Our distribution at Ogoloi went smoothly, although I’ll admit that it was not extremely gratifying. I know the kids loved the gifts, but there is something about handing out STUFF after loving the kids for 4 days that felt “cheap”. Its hard to explain, but we all felt it. 
When we distributed the items at Bukedea 4 days later, we realized about half way through the 250 kids that we would run short, and our hearts broke as we watched children in line reach the front to be told that we were out of nets, shoes, and everything else. Their response was even more heartbreaking. Not one complaint…not one sour face. They were completely understanding, which only made it harder for us. 
Fortunately we have made a plan for the 50 or so kids who did not receive anything to receive nets and shoes in about a week once we buy more. All in all, the nets and shoes were a massive hit with the kids, and we were truly grateful for the opportunity to be able to hand them to the children on your behalf. THANKS!

A new Home for an old Tata

On one of our visits to the homes of the kids, we came across a particularly old Tata (grandmother) who cared for one of the Bukedea kids, Levi.

Levi was a charming little guy who was very reserved, but also incredibly conscientious.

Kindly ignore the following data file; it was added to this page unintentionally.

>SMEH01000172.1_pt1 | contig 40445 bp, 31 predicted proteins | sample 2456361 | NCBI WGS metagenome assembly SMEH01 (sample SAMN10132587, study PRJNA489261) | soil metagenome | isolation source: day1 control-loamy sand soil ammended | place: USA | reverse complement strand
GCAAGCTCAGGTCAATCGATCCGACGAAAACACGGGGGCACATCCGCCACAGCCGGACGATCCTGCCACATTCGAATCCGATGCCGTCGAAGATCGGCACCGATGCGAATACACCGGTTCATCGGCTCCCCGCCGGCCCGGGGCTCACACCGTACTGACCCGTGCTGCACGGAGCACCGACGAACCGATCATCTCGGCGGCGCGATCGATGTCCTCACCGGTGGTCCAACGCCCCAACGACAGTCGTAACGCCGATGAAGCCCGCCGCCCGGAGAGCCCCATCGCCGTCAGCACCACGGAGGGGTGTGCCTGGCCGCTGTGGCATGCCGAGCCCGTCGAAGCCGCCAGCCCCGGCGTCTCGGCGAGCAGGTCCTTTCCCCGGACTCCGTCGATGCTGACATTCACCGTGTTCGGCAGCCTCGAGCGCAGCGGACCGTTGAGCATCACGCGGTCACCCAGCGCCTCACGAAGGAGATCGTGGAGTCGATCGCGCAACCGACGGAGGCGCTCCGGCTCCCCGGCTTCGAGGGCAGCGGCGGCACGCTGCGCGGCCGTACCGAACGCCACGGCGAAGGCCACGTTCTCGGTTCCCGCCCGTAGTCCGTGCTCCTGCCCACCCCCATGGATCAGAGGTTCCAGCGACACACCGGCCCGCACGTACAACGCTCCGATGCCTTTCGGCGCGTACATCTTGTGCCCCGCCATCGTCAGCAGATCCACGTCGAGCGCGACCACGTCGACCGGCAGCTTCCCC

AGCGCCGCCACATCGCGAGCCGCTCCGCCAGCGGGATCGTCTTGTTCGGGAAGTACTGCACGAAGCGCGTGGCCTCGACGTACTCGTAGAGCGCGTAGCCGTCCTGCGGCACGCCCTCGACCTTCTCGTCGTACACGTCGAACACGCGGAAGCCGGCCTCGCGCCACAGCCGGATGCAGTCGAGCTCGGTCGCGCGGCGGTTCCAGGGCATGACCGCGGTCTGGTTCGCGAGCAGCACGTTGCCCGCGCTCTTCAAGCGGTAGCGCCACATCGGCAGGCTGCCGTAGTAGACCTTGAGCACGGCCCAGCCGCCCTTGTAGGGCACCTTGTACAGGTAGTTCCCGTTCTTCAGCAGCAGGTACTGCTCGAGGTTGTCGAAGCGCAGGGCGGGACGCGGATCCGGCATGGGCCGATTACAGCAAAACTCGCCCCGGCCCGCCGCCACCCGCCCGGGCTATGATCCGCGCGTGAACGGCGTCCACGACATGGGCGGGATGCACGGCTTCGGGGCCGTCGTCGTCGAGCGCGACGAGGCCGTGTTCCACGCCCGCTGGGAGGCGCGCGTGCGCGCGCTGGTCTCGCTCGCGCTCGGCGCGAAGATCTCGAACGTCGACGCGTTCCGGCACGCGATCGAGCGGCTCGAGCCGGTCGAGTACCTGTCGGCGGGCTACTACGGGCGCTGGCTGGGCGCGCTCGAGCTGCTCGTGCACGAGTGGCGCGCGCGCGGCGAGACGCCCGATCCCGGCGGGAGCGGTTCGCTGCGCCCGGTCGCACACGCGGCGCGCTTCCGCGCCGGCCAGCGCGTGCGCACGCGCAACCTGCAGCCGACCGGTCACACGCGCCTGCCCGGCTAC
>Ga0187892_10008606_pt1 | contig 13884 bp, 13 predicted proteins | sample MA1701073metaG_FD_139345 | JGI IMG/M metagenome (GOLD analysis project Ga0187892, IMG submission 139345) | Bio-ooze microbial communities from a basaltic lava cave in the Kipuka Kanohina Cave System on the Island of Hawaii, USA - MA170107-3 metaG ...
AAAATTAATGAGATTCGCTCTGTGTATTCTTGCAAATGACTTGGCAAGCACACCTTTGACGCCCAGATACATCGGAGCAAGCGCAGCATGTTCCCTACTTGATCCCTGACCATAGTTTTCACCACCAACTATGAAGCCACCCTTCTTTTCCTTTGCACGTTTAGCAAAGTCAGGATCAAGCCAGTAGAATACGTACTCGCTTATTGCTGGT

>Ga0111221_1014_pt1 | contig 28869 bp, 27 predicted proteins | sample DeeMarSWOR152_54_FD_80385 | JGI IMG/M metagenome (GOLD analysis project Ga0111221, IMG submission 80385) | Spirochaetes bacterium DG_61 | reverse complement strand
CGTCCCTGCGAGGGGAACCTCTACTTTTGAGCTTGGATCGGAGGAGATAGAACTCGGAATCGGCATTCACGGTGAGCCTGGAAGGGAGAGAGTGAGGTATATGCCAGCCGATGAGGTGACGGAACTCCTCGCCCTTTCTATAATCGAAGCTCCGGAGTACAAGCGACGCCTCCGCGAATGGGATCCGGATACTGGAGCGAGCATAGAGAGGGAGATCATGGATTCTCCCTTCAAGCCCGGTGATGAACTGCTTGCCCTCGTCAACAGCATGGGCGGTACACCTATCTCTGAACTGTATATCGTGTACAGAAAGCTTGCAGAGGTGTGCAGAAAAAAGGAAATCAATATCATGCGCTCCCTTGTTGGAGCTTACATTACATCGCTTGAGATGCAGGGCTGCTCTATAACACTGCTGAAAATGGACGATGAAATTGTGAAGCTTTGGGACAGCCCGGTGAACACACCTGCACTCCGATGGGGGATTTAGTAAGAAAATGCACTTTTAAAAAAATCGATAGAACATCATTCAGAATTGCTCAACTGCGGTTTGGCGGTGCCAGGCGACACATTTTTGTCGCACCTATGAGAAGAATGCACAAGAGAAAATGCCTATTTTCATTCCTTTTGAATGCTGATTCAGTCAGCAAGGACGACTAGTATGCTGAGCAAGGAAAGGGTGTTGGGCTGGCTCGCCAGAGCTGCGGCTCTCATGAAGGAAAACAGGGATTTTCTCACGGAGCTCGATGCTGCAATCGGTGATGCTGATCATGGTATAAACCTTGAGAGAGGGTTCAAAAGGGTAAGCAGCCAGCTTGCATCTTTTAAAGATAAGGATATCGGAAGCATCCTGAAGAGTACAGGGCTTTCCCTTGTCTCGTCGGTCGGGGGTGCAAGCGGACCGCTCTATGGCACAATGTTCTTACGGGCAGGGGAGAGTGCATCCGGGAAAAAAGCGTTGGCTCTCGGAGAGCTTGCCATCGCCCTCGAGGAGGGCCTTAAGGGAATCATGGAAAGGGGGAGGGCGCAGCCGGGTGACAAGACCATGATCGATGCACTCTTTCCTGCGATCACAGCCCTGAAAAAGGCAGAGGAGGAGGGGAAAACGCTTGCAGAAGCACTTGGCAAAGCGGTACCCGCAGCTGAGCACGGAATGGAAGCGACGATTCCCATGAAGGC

He led us to his home, about a 2km walk down the dirt trail from the CarePoint. When we arrived at his home we were met with shrieks of joy and praise from his Tata at the idea of having visitors honor her with a visit.

Our visit here was brief, but after a quick tour of the woman’s compound and a brief discussion with her about her living arrangement and how she cares for the boy it was obvious that there was a lot of need.

This widowed grandmother has cared for Levi since both of his parents died. She has a very small plot of land that could never produce enough food to feed her and Levi, so she works in the fields of her neighbors every day, all day. She earns around 3,000 Ugandan Shillings a week for her labor. Sounds good doesnt it? Well, at 24,500:1 that represents around a dollar and 25cents a week.

That’s right…$1.25 a week!

When we took a look in their home we were saddened to learn that Levi has no mat of any kind, and sleeps on the hard floor. He gets his meals each day from the CarePoint, while the Tata works to try and earn enough to feed herself and provide enough to allow Levi to attend school. More than that, the roof of their hut was full of holes, and they have simply had no way to repair it. The straw must be purchased and a skilled thatcher hired to repair the crumbling roof.